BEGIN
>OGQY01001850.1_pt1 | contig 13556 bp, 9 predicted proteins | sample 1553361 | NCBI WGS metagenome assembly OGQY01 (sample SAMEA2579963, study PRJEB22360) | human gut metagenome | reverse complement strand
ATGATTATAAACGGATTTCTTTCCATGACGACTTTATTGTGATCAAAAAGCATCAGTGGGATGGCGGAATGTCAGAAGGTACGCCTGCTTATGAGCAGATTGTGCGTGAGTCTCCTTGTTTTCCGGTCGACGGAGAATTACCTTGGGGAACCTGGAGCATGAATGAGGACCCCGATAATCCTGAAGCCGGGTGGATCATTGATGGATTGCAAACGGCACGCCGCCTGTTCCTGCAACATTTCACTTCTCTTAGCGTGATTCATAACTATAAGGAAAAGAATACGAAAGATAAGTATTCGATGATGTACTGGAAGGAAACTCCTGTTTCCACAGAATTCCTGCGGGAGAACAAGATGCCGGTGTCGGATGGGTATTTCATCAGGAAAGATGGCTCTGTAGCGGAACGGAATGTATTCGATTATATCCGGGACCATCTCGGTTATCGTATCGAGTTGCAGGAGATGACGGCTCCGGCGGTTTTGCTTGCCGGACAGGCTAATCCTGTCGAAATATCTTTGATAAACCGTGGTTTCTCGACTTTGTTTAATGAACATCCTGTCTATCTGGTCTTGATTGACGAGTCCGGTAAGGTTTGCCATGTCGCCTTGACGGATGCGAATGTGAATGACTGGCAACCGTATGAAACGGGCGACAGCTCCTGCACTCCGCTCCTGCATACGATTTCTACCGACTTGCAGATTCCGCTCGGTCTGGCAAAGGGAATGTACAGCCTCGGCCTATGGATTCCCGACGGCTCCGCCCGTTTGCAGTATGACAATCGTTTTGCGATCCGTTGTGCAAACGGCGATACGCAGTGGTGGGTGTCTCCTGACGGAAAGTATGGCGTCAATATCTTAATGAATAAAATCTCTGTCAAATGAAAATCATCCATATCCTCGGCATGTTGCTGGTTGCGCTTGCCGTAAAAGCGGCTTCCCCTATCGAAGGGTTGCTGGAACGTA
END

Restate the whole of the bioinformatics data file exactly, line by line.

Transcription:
>OGQY01001850.1_pt1 | contig 13556 bp, 9 predicted proteins | sample 1553361 | NCBI WGS metagenome assembly OGQY01 (sample SAMEA2579963, study PRJEB22360) | human gut metagenome | reverse complement strand
ATGATTATAAACGGATTTCTTTCCATGACGACTTTATTGTGATCAAAAAGCATCAGTGGGATGGCGGAATGTCAGAAGGTACGCCTGCTTATGAGCAGATTGTGCGTGAGTCTCCTTGTTTTCCGGTCGACGGAGAATTACCTTGGGGAACCTGGAGCATGAATGAGGACCCCGATAATCCTGAAGCCGGGTGGATCATTGATGGATTGCAAACGGCACGCCGCCTGTTCCTGCAACATTTCACTTCTCTTAGCGTGATTCATAACTATAAGGAAAAGAATACGAAAGATAAGTATTCGATGATGTACTGGAAGGAAACTCCTGTTTCCACAGAATTCCTGCGGGAGAACAAGATGCCGGTGTCGGATGGGTATTTCATCAGGAAAGATGGCTCTGTAGCGGAACGGAATGTATTCGATTATATCCGGGACCATCTCGGTTATCGTATCGAGTTGCAGGAGATGACGGCTCCGGCGGTTTTGCTTGCCGGACAGGCTAATCCTGTCGAAATATCTTTGATAAACCGTGGTTTCTCGACTTTGTTTAATGAACATCCTGTCTATCTGGTCTTGATTGACGAGTCCGGTAAGGTTTGCCATGTCGCCTTGACGGATGCGAATGTGAATGACTGGCAACCGTATGAAACGGGCGACAGCTCCTGCACTCCGCTCCTGCATACGATTTCTACCGACTTGCAGATTCCGCTCGGTCTGGCAAAGGGAATGTACAGCCTCGGCCTATGGATTCCCGACGGCTCCGCCCGTTTGCAGTATGACAATCGTTTTGCGATCCGTTGTGCAAACGGCGATACGCAGTGGTGGGTGTCTCCTGACGGAAAGTATGGCGTCAATATCTTAATGAATAAAATCTCTGTCAAATGAAAATCATCCATATCCTCGGCATGTTGCTGGTTGCGCTTGCCGTAAAAGCGGCTTCCCCTATCGAAGGGTTGCTGGAACGTA